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Trio of China banks ranked in global top 10: study

A evening view of Cheung Kong Centre and the Bank of China Tower at Hong Kong's business Central district
A evening view of Cheung Kong Centre and the Bank of China Tower at Hong Kong's business Central district

LONDON (Reuters) - Three Chinese banks are now in the world's top 10, underlining the dramatic growth of the country's financial industry in recent years, according to a new study released on Thursday.

Bank of America ranks as the world's top bank for the second successive year, followed by JP Morgan , Britain's HSBC and Citigroup , according to The Banker magazine's latest Top 1,000 list.

The magazine uses Tier 1 capital as a measure of a bank's ability to lend on a large scale and endure shocks.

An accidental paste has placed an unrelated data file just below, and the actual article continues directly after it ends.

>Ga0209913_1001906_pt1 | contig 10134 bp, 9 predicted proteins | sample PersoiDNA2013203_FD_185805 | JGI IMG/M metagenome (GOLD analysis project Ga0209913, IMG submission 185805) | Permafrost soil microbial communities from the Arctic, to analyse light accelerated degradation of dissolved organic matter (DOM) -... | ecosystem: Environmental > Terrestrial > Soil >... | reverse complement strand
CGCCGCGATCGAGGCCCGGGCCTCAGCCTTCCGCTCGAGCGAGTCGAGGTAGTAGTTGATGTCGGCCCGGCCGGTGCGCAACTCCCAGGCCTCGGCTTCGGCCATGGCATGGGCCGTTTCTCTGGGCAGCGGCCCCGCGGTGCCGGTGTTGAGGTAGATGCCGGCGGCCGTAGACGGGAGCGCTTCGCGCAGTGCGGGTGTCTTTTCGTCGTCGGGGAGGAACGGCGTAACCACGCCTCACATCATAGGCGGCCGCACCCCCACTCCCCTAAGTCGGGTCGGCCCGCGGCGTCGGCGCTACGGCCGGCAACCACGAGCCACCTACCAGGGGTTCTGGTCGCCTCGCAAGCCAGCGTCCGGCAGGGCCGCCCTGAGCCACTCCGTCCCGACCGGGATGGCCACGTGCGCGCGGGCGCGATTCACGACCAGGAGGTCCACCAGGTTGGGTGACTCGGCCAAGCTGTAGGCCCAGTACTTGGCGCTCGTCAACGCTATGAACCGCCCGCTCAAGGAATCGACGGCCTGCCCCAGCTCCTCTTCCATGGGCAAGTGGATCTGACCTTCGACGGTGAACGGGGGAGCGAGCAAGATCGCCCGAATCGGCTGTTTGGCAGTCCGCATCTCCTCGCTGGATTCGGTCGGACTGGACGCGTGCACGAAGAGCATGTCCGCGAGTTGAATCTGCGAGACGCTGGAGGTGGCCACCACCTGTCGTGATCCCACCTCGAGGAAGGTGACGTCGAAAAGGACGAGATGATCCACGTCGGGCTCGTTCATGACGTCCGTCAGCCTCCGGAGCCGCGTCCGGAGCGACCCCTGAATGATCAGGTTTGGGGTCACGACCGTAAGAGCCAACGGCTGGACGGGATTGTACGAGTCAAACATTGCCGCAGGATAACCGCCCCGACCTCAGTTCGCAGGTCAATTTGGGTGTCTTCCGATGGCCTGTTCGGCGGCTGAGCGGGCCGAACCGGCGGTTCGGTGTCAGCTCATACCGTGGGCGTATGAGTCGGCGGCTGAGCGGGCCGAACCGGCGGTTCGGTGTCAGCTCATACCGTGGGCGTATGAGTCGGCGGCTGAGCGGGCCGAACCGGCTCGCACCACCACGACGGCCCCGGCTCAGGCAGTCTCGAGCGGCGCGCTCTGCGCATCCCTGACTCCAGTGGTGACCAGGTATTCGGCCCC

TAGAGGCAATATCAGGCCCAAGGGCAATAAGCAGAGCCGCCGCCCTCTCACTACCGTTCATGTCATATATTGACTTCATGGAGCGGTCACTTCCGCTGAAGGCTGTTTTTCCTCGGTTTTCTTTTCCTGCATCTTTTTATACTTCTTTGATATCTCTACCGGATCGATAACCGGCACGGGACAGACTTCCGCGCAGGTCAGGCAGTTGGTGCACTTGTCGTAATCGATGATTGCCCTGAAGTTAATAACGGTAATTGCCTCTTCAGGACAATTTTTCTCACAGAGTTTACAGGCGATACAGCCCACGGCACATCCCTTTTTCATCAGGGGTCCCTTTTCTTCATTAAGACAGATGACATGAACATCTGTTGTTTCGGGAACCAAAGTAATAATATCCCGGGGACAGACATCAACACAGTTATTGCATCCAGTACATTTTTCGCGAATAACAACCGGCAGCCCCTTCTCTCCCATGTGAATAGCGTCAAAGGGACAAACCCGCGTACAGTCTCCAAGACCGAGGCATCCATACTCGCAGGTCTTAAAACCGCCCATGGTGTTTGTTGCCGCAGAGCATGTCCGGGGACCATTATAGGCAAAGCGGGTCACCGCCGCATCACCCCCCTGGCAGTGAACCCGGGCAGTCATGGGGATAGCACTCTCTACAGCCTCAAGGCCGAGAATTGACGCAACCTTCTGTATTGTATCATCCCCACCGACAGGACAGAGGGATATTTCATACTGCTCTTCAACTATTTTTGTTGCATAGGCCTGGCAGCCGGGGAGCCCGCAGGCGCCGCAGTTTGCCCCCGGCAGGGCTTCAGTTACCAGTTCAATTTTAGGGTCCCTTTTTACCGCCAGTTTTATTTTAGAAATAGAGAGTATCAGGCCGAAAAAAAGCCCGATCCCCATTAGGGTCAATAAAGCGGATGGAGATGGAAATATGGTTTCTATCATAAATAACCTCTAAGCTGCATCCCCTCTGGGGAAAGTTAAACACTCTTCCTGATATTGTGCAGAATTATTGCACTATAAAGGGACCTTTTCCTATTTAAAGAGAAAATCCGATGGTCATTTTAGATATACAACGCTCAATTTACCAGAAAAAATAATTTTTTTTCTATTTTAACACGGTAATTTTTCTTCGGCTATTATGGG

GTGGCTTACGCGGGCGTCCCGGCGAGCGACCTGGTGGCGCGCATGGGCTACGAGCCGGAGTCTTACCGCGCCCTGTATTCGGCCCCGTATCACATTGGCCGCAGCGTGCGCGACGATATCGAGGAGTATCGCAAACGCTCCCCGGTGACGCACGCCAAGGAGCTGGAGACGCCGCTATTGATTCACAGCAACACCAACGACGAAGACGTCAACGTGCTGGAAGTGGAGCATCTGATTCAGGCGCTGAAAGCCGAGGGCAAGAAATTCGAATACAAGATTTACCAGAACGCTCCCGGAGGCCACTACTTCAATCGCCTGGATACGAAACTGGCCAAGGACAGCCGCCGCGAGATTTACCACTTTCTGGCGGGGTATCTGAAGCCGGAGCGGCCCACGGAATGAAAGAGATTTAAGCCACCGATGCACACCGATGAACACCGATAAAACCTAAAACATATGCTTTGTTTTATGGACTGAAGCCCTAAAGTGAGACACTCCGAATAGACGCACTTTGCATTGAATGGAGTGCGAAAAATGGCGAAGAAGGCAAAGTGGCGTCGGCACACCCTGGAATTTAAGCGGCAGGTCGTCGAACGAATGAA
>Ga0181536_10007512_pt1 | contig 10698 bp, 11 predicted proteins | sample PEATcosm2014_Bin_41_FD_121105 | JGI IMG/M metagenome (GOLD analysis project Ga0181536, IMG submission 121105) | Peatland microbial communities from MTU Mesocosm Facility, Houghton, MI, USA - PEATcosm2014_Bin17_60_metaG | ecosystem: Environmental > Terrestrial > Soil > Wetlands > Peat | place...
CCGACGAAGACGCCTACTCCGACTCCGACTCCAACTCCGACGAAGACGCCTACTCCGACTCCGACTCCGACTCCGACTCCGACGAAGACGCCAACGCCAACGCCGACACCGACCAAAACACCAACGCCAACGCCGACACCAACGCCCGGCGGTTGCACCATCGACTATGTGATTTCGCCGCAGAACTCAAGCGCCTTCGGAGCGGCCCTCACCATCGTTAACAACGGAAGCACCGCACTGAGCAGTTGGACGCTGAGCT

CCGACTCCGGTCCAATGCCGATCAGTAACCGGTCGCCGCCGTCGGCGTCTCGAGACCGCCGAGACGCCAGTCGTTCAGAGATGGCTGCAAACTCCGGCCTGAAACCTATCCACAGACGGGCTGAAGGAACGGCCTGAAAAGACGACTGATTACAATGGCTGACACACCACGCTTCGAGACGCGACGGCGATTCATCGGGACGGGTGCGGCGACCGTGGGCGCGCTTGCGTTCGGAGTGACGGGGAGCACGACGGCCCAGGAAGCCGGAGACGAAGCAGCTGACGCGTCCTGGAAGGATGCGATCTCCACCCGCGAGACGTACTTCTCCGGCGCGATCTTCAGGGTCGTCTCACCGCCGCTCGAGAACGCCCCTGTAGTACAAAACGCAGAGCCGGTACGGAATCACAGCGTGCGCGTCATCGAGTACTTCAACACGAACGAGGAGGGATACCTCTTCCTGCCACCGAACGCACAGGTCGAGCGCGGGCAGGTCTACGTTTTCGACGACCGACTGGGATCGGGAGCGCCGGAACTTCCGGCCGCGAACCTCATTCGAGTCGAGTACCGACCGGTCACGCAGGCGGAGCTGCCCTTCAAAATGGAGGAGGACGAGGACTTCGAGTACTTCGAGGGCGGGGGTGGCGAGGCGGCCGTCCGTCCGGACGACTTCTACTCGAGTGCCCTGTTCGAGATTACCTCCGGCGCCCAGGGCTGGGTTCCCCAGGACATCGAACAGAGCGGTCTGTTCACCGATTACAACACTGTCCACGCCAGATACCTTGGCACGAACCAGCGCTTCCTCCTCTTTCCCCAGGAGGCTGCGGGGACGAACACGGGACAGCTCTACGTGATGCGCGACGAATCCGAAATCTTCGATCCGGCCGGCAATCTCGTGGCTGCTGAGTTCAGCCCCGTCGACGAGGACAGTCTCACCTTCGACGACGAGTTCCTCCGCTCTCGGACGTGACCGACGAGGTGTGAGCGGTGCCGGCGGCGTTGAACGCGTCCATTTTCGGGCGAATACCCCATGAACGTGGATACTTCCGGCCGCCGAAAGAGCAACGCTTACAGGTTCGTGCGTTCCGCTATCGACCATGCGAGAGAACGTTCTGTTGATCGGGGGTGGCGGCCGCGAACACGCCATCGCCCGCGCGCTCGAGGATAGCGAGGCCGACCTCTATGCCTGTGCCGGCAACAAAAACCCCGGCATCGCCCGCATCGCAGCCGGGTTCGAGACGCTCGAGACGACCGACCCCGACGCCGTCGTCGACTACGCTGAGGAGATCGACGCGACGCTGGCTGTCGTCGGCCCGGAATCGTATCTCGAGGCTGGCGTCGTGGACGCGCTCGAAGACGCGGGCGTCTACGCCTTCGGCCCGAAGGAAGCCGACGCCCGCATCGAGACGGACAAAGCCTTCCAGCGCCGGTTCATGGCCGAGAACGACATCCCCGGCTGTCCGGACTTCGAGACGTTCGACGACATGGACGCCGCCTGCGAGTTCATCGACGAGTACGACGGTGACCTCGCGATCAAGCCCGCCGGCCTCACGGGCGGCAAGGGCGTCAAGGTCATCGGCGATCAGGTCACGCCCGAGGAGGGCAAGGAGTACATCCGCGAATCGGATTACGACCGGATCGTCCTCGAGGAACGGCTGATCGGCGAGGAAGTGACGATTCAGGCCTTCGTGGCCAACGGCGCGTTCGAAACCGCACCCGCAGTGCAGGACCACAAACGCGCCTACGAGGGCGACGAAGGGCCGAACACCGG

Industrial and Commercial Bank of China (ICBC) <601398.SS> ranks in sixth place (up from 7th last year), China Construction Bank <601939.SS> is in eighth (from 15th), Bank of China <601988.SS> ranks in ninth (from 14th) and Agricultural Bank of China <601288.SS> has risen to 14th (from 28th).

China's banks are also the most profitable, with ICBC's earnings of $32.5 billion last year eclipsing all other banks. CCB was second with profits of $26.4 billion, followed by JPMorgan with $24.9 billion.

Chinese banks' profits have soared by 95 percent over the past three years and now account for over a fifth of global banking profits, The Banker estimated.

Other major emerging economies have also advanced up the rankings. Brazil's banks, for example, have some of the highest returns on average capital at 32 percent, while India's banks have more than doubled profits since 2007, the magazine said.

The biggest losses were recorded by Irish banks for the second successive year. Anglo Irish lost $23.5 billion, and Allied Irish Banks lost $15.8 billion.

The Tier 1 capital of Bank of America, based in Charlotte, North Carolina, was $164 billion at the end of 2010, just up from a year earlier and $22 billion above JPMorgan.

Bank of America also topped The Banker's first Top 1,000 list 41 years ago, when it was based on assets rather than capital.

(Reporting by Steve Slater; Editing by Will Waterman)

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